The Building Safety Act 2022 came into force on 28th April 2022 and contains reforms designed to make living in high rise buildings safer and without financial penalty for those that do live in them.
High rise buildings are essentially buildings that are taller than 18 metres (or have at least seven storeys or more) and which contain at least two residential units within them. Measurements are taken from the ground floor level and any storeys below ground level are disregarded.
The Building Safety Act 2022 introduces mechanisms to give those living in/owning a property within a high rise building a means of protecting their investment and their safety:
- No longer will tenants be the first port of call to pay for the cost of rectifying historic defects in the build of a property. Instead, it will be possible to call on those that built the building to pay for those costs. These will not be passed onto the tenants. Through a means of requesting information a tenant will be able to determine what (if anything) is defective in their building and require that to be remedied by the party that built it.
- The Act does allow a landlord to ask a tenant of a relevant lease to contribute to the cost of managing ongoing safety mechanisms. The Act automatically amends service charge provisions in existing relevant leases to allow this to be done. Essentially calculating what each tenant has to pay, will be governed by the way in which any existing service charge is apportioned. Any new leases of newly constructed buildings will automatically have these provisions incorporated, but it is likely that they will also be written into the lease in some form or other.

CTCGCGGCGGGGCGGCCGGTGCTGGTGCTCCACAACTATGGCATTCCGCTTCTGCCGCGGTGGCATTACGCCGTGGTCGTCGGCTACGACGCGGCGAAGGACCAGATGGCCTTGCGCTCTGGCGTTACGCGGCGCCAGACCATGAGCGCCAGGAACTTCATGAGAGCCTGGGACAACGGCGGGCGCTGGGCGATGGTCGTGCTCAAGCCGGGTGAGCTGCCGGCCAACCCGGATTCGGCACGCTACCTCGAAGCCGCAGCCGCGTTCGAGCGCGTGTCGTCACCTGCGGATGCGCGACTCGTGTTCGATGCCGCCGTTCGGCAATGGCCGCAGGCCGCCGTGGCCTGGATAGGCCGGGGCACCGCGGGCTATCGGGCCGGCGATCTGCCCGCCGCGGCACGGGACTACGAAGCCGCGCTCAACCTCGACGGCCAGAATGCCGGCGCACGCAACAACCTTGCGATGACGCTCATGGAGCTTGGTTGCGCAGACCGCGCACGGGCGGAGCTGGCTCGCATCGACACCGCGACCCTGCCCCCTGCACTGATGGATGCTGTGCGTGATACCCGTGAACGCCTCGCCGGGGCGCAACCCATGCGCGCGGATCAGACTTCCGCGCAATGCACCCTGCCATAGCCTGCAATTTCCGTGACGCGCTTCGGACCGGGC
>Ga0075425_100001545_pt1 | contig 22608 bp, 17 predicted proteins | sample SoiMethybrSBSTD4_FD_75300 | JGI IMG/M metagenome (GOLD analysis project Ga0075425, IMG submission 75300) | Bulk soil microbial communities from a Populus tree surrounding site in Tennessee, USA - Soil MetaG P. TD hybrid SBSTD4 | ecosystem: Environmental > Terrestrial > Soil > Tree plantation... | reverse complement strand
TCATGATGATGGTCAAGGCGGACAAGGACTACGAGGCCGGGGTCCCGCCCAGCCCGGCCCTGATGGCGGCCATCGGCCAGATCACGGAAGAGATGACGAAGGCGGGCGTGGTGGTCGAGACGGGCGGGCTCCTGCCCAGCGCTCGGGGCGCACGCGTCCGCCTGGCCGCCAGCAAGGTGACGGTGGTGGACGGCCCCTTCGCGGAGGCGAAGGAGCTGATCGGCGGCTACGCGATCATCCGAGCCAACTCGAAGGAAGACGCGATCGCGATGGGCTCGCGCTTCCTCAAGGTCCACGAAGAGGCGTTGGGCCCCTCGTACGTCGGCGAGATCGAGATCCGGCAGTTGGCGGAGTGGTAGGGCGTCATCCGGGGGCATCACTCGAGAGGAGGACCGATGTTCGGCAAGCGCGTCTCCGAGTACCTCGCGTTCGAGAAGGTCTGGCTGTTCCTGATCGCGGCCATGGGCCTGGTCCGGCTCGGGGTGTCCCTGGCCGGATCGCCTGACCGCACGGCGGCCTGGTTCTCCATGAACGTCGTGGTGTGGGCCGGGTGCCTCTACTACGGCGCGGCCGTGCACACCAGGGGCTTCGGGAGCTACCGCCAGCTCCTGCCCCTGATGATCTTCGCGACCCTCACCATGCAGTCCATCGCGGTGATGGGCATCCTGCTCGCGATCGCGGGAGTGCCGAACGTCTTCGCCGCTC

- The ability to ask tenants to contribute to rectifying safety measures does exclude commercial tenants. This means a landlord could find themselves out of pocket in funding these measures. Whether or not a commercial tenant would voluntarily agree to contribute remains to be seen – for any new lease this would be a point of negotiation. There is an argument in a commercial tenant contributing if it means that its own interest in the property is protected through any measures being undertaken.
- Residents of high rise buildings will be able to have more say in how their building is kept safe – concerns can be raised to the Building Safety Regulator.
From a building owner’s point of view, much more vigilance will need to be paid in how a building is constructed and how existing buildings are maintained:
- There are clear lines of responsibility for those involved in designing, constructing, and completing buildings. There are specific guidelines and requirements that need to be met for these parties. Reporting needs to be carried out with records kept and made available to building inspectors, buyers, lenders etc. If this is not available then a property will quickly become unsaleable and will not be able to be mortgaged.
- Criminal sanctions exist for those who do not comply.
- Building owners and landlords will not be able to escape contributing to the cost of fixing buildings.
Whilst navigating the new regime will be a challenge for all involved, it can (hopefully) only be seen as a welcome and necessary challenge given past incidents. It is going to take a while to become fully familiar with what the Act requires and what the liabilities and benefits are for all those concerned, something that the property industry as a whole is working towards.